• BSD locking based on flock(). The semantics of this kind of locking are much nicer than for POSIX locking: locks are bound to file descriptors, not processes. This kind of locking can hence be used safely between threads and can even be inherited across fork() and exec(). Locks are only automatically broken on the close() call for the one file descriptor they were created with (or the last duplicate of it). On the other hand this kind of locking does not offer byte-range locking and suffers by the same security problems as POSIX locking, and works on even less cases on NFS than POSIX locking (i.e. on BSD and Linux < 2.6.12 they were NOPs returning success). And since BSD locking is not as portable as POSIX locking this is sometimes an unsafe choice. Some OSes even find it funny to make flock() and fcntl(F_SET_LK) control the same locks. Linux treats them independently -- except for the cases where it doesn't: on Linux NFS they are transparently converted to POSIX locks, too now. What a chaos!
  • Mandatory locking is available too. It's based on the POSIX locking API but not portable in itself. It's dangerous business and should generally be avoided in cleanly written software.
  • Traditional lock file based file locking. This is how things where done traditionally, based around known atomicity guarantees of certain basic file system operations. It's a cumbersome thing, and requires polling of the file system to get notifications when a lock is released. Also, On Linux NFS < 2.6.5 it doesn't work properly, since O_EXCL isn't atomic there. And of course the client cannot really know what the server is running, so again this brokeness is not detectable.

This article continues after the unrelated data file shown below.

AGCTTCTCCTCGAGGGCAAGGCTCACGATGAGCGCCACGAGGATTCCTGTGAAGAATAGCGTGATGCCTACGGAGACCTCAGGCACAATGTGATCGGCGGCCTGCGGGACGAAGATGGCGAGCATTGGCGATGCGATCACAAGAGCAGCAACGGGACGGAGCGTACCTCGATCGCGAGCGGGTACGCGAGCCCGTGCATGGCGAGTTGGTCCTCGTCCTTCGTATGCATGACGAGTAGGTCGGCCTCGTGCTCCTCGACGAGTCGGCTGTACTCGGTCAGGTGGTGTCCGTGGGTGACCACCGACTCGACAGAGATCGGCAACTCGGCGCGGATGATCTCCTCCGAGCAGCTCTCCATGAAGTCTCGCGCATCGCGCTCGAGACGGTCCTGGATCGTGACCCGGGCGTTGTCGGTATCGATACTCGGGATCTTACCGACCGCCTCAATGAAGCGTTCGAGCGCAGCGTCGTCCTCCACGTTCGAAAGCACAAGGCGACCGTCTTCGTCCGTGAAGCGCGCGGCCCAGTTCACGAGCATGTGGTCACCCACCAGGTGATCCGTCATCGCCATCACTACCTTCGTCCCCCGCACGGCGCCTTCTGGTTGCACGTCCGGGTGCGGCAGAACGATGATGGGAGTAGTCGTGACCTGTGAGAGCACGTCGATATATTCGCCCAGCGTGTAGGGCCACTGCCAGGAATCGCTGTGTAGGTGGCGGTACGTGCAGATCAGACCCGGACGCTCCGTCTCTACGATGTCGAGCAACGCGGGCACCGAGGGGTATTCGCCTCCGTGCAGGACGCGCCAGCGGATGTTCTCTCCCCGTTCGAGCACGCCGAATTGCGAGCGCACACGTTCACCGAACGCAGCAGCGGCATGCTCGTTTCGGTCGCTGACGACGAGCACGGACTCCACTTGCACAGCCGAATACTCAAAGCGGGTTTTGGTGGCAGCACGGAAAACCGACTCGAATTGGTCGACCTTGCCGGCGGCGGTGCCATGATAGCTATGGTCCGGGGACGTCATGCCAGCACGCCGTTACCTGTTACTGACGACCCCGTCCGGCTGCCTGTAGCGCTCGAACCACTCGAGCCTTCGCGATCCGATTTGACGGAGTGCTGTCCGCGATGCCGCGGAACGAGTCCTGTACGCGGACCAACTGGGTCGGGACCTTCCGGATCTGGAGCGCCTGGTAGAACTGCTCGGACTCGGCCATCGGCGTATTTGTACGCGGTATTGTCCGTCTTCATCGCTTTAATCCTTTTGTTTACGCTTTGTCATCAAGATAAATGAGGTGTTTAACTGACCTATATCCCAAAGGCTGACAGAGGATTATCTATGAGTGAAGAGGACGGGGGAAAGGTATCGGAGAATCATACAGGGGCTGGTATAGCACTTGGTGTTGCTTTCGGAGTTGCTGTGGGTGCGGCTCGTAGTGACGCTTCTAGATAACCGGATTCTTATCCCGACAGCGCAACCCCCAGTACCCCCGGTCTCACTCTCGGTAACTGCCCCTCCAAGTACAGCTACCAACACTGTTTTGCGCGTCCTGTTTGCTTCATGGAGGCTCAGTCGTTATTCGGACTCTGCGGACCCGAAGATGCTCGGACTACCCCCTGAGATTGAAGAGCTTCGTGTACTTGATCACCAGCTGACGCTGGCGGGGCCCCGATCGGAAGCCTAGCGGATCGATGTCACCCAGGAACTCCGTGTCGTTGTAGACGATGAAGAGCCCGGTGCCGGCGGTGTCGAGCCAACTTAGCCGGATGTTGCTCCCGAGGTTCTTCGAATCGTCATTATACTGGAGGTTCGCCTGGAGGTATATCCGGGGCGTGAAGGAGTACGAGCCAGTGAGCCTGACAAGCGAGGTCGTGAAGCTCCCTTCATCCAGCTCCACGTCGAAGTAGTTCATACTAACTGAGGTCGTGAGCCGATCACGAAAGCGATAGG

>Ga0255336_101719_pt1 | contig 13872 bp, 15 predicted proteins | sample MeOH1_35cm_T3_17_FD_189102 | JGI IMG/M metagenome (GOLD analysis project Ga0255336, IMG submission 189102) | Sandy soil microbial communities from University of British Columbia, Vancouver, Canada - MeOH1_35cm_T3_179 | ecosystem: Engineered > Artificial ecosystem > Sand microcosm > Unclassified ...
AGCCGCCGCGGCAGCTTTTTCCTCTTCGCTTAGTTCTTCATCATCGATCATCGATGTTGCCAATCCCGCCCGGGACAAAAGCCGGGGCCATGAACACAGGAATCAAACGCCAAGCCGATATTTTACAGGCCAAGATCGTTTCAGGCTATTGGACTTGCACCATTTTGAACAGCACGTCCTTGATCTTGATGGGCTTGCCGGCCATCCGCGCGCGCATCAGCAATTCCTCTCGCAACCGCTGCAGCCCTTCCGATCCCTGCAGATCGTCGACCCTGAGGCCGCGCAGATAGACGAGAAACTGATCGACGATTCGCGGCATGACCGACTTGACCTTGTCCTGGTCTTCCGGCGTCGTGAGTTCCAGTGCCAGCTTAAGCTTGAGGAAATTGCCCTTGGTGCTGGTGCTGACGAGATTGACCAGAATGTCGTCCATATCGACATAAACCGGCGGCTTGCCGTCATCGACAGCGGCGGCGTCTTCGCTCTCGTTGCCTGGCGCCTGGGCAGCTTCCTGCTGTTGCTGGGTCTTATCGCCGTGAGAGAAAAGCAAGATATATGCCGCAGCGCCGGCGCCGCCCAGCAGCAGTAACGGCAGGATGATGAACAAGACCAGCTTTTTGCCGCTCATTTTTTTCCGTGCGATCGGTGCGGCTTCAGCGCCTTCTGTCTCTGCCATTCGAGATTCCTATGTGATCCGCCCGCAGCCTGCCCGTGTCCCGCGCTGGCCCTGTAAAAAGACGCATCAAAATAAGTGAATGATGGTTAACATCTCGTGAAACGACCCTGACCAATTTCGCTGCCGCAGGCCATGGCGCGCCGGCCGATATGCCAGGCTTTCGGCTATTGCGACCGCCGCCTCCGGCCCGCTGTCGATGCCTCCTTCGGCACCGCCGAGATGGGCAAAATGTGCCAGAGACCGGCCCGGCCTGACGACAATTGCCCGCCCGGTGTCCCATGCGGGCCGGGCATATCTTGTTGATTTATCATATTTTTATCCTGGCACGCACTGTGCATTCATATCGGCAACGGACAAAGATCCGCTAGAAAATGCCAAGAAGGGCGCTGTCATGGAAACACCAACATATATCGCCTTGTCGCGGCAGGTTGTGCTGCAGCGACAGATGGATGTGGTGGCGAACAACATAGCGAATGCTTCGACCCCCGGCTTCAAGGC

The Disappointing Summary

File locking on Linux is just broken. The broken semantics of POSIX locking show that the designers of this API apparently never have tried to actually use it in real software. It smells a lot like an interface that kernel people thought makes sense but in reality doesn't when you try to use it from userspace.

Here's a list of places where you shouldn't use file locking due to the problems shown above: If you want to lock a file in $HOME, forget about it as $HOME might be NFS and locks generally are not reliable there. The same applies to every other file system that might be shared across the network. If the file you want to lock is accessible to more than your own user (i.e. an access mode > 0700), forget about locking, it would allow others to block your application indefinitely. If your program is non-trivial or threaded or uses a framework such as Gtk+ or Qt or any of the module-based APIs such as NSS, PAM, ... forget about about POSIX locking. If you care about portability, don't use file locking.

Or to turn this around, the only case where it is kind of safe to use file locking is in trivial applications where portability is not key and by using BSD locking on a file system where you can rely that it is local and on files inaccessible to others. Of course, that doesn't leave much, except for private files in /tmp for trivial user applications.

Or in one sentence: in its current state Linux file locking is unusable.

And that is a shame.

Update: Check out the follow-up story on this topic.